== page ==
Undying Memories : Holocaust: Fifty years after Russian troops liberated the Auschwitz death camp, survivors cannot forget the horrors.


For Helen Rieder of Tujunga, the terrifying flashbacks come when a woman shouts at her.

For Paula Lebovics of Encino, it’s when she hears the sounds of boots or sees men in uniform.

For Vernon Rusheen of Woodland Hills, it’s when he takes a train.

All three are Jewish survivors of Auschwitz, the Nazi death camp liberated 50 years today by Russian troops.


A half century later, the most mundane moments in everyday life can still trigger the most terrible memories.

The shouting brings back images of female SS guards who gave orders at the camp. The boots are reminders of German patrols. The trains evoke the daily transports that brought human cargo to Auschwitz.

“I don’t remember what happened last week,” said Simon Korn, 71, of Studio City, who also survived, “but I do remember Auschwitz. I can smell it. I can see the blades of glass. I can feel when I was kicked.”

This week, with events around the world commemorating a landmark anniversary of the camp’s liberation, the memories are especially painful. But for the survivors, the anniversary also serves as a reminder that their memories must be shared.


Eventually, the anniversaries will come without survivors to tell their stories.

“It’s a changing of the guard,” said Marvin Hier, dean of the Simon Wiesenthal Center in Los Angeles, a Holocaust study center. “Memory, from this point on, will belong to the next generation, and I am very concerned about what the meaning of that memory will be.”

So is Michelle Korn. For decades, she spoke little about her camp experiences. She didn’t want to “burden my children with my pain.”

But her husband and children are almost her entire family. Michelle and Simon Korn--who were both in Auschwitz but did not know each other there--lost dozens of relatives in the Holocaust.


As they grew older, the Korns began to speak out.

“When you’re older, you miss the family you would have had even more,” said Simon Korn. “You’re alone, and that’s scary. When you’re younger, you’re busy with life.”

For Rusheen, 70, who spent two years at the camp, it was having grandchildren grow up that encouraged him to talk about his experiences after years of near silence.

“I want them to hear the story in person,” he said, “because, by the time they grow up, people will have a doubt that the Holocaust ever took place. And they are much stronger to take all this because they have a family of both parents and grandparents. My kids didn’t have that.”


Rusheen’s parents both died in the Holocaust.

Rena Drexler wanted so desperately to forget Auschwitz that after the war she had surgery to remove the identification number tattooed on her arm. The constant nightmares were not so easy to eradicate.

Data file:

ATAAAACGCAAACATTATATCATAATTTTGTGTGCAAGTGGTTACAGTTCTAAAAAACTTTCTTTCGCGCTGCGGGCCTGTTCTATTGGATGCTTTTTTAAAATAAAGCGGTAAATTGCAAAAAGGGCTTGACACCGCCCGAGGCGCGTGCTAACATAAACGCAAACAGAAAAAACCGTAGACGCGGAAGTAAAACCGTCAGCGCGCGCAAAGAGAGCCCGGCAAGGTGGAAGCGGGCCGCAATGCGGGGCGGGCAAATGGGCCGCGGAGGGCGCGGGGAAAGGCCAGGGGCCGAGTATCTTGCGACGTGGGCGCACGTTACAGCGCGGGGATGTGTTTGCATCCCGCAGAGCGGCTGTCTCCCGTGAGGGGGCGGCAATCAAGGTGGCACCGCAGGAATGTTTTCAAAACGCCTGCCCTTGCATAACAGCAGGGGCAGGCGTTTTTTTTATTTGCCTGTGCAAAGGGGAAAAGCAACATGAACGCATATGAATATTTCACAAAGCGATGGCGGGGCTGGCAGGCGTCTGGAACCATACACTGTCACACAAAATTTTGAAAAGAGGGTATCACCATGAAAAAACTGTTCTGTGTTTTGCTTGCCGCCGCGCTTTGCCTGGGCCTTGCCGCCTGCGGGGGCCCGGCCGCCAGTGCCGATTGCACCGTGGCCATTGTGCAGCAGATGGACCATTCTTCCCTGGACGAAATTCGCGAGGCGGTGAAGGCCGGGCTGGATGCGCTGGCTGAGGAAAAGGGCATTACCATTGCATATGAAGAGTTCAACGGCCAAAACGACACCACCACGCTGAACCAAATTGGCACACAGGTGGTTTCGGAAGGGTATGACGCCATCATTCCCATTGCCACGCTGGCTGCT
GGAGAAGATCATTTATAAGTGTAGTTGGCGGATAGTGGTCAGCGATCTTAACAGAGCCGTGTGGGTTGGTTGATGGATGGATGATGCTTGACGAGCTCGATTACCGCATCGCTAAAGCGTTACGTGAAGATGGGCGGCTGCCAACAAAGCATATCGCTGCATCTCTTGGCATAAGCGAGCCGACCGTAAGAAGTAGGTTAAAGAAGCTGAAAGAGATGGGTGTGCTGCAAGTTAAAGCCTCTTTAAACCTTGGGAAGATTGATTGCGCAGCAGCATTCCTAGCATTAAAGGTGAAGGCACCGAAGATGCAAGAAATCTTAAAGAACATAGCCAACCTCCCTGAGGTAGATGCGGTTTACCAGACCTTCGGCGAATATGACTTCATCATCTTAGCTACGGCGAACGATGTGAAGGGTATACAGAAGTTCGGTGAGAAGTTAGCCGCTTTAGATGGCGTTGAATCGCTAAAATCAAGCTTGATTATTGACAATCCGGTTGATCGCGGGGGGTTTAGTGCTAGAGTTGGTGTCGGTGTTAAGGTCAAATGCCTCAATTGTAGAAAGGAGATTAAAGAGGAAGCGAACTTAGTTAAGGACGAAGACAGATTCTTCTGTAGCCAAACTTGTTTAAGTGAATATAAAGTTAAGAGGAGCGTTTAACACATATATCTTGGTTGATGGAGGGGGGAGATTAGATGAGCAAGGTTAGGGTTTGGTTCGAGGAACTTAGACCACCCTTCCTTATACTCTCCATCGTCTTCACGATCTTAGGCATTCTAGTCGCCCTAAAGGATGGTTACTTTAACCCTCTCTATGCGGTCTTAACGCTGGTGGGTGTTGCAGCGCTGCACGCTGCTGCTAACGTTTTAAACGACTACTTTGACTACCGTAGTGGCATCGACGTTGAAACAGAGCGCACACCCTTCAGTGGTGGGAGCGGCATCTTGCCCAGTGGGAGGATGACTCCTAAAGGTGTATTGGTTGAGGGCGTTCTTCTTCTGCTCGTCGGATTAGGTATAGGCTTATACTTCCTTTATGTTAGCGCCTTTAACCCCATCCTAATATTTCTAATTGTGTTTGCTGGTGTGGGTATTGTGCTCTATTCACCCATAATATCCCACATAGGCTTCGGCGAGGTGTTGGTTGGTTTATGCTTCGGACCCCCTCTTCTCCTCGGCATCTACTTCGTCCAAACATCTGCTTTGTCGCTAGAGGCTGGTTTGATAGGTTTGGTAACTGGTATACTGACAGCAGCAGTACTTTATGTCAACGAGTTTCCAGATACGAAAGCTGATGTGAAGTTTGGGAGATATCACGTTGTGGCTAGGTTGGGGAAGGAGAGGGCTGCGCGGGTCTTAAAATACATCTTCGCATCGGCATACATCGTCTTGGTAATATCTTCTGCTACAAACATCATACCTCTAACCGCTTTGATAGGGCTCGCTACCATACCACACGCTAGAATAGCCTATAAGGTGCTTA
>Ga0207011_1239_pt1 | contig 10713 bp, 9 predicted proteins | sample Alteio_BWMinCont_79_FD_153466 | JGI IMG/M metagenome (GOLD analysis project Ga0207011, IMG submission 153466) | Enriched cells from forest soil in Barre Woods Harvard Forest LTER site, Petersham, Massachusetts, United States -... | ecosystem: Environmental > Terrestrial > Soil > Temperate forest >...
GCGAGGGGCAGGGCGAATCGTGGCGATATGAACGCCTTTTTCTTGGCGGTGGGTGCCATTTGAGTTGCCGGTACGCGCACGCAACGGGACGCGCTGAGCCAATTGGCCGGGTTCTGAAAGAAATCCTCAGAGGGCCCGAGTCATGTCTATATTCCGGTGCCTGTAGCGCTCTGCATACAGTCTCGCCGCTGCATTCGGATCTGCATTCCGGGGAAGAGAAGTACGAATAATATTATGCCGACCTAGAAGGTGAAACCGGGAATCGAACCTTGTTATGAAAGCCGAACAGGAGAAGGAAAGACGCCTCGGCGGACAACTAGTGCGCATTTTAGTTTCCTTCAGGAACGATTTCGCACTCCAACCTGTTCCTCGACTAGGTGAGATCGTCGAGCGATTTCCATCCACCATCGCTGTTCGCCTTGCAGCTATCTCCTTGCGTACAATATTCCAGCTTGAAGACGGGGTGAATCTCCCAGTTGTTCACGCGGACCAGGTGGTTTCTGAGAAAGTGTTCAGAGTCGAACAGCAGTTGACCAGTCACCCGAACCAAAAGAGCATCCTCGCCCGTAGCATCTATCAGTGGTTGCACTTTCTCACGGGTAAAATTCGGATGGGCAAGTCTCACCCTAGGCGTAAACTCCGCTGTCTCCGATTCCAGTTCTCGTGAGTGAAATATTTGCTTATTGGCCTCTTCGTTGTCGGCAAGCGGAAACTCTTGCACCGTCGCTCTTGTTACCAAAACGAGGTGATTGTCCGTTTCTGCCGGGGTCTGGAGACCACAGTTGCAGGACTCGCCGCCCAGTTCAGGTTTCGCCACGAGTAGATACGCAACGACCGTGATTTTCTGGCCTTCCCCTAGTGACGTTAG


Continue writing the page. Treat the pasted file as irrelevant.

In 1992, she visited the camp for the first time since the liberation in hopes it might help rid her of nightmares. They only got worse.

It was only when she began to pass on her experiences to the younger generation during numerous speaking engagements at local elementary and high schools that her nights became more peaceful.


“It’s how I get out all my frustrations and memories,” said Drexler, 68, of North Hollywood. “As long as I live, I have to speak about it. It’s my duty.”

Drexler now regrets that she erased her number.

“I should have treasured it,” she said.

Part of the story Drexler tells is the camp’s liberation, and how it was not entirely joyous. She was happy to see the Russian troops, but says they treated women prisoners roughly and seemed unsympathetic to what the survivors had endured. They also arrived with little food.


After a few days, along with other ex-inmates, she ran away from the camp and roamed through Eastern Europe, looking for food, shelter and medical attention.

“I was standing on the streets, begging for food,” she said. “I didn’t know what was going to happen. Where would I go? Was it worth it to be liberated?”

Lebovics has no such doubts. Only 11 when the Russians came, she met a soldier who gave her reason to hope.

“He picked me up, and rocked me in his arms,” said Lebovics, now 61. “Tears were flowing down his face. Somebody cared about me. I cannot forget that.”


Rieder can’t forget the sounds of the trains as they pulled into the camp, the screaming of the arrivals as they were separated from their families, the barking of the German dogs.

And the smell of the smoke that came from the chimneys.

“I remember one night, there was this horrible smell and terrible screaming,” she recalled. “We heard later that they had killed 2,000 Gypsies that night.”

To this day, Rieder has trouble with crowds because they remind her of the thousands of people being pushed by the Nazi guards. Whenever she finds herself in a new environment, she makes sure to spot the exit. She always tells her husband where she is going.


She cannot abide shouting.

Just last week, a woman started to scream at her over an incident Rieder did not want to describe. Rieder told her to stop, but it did no good. Finally, it was over. The woman never knew the emotions she had awakened.

“I wanted to say,” Rieder said, “ ‘You are not in the Gestapo.’ ”